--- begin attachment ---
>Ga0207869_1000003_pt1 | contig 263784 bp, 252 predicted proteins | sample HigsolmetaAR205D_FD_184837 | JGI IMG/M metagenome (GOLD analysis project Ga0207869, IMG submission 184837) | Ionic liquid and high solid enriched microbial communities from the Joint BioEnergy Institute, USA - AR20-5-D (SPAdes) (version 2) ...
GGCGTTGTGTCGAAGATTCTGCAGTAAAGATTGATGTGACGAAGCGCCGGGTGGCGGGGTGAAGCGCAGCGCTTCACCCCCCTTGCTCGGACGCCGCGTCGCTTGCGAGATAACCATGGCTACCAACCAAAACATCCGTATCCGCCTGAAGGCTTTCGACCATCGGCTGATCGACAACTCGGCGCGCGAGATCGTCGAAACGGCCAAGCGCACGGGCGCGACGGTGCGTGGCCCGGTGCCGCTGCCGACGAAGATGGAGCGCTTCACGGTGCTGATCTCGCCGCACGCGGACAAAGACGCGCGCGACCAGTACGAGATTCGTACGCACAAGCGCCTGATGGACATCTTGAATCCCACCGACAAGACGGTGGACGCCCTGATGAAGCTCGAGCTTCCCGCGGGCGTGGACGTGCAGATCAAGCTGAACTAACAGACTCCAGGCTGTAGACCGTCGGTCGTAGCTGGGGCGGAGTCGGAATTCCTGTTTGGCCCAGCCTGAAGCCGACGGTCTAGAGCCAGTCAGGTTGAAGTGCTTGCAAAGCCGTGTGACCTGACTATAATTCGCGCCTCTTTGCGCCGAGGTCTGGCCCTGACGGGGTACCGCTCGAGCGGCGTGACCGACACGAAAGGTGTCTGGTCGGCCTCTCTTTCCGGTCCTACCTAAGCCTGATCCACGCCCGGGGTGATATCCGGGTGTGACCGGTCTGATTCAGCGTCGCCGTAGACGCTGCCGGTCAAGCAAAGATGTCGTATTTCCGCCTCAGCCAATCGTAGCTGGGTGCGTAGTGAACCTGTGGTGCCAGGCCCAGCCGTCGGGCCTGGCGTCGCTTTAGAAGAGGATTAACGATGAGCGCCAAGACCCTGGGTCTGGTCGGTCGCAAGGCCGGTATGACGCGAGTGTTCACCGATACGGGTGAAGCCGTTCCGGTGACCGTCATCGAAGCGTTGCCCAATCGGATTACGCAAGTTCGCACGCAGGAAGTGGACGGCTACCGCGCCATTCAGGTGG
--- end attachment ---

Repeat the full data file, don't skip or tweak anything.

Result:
>Ga0207869_1000003_pt1 | contig 263784 bp, 252 predicted proteins | sample HigsolmetaAR205D_FD_184837 | JGI IMG/M metagenome (GOLD analysis project Ga0207869, IMG submission 184837) | Ionic liquid and high solid enriched microbial communities from the Joint BioEnergy Institute, USA - AR20-5-D (SPAdes) (version 2) ...
GGCGTTGTGTCGAAGATTCTGCAGTAAAGATTGATGTGACGAAGCGCCGGGTGGCGGGGTGAAGCGCAGCGCTTCACCCCCCTTGCTCGGACGCCGCGTCGCTTGCGAGATAACCATGGCTACCAACCAAAACATCCGTATCCGCCTGAAGGCTTTCGACCATCGGCTGATCGACAACTCGGCGCGCGAGATCGTCGAAACGGCCAAGCGCACGGGCGCGACGGTGCGTGGCCCGGTGCCGCTGCCGACGAAGATGGAGCGCTTCACGGTGCTGATCTCGCCGCACGCGGACAAAGACGCGCGCGACCAGTACGAGATTCGTACGCACAAGCGCCTGATGGACATCTTGAATCCCACCGACAAGACGGTGGACGCCCTGATGAAGCTCGAGCTTCCCGCGGGCGTGGACGTGCAGATCAAGCTGAACTAACAGACTCCAGGCTGTAGACCGTCGGTCGTAGCTGGGGCGGAGTCGGAATTCCTGTTTGGCCCAGCCTGAAGCCGACGGTCTAGAGCCAGTCAGGTTGAAGTGCTTGCAAAGCCGTGTGACCTGACTATAATTCGCGCCTCTTTGCGCCGAGGTCTGGCCCTGACGGGGTACCGCTCGAGCGGCGTGACCGACACGAAAGGTGTCTGGTCGGCCTCTCTTTCCGGTCCTACCTAAGCCTGATCCACGCCCGGGGTGATATCCGGGTGTGACCGGTCTGATTCAGCGTCGCCGTAGACGCTGCCGGTCAAGCAAAGATGTCGTATTTCCGCCTCAGCCAATCGTAGCTGGGTGCGTAGTGAACCTGTGGTGCCAGGCCCAGCCGTCGGGCCTGGCGTCGCTTTAGAAGAGGATTAACGATGAGCGCCAAGACCCTGGGTCTGGTCGGTCGCAAGGCCGGTATGACGCGAGTGTTCACCGATACGGGTGAAGCCGTTCCGGTGACCGTCATCGAAGCGTTGCCCAATCGGATTACGCAAGTTCGCACGCAGGAAGTGGACGGCTACCGCGCCATTCAGGTGG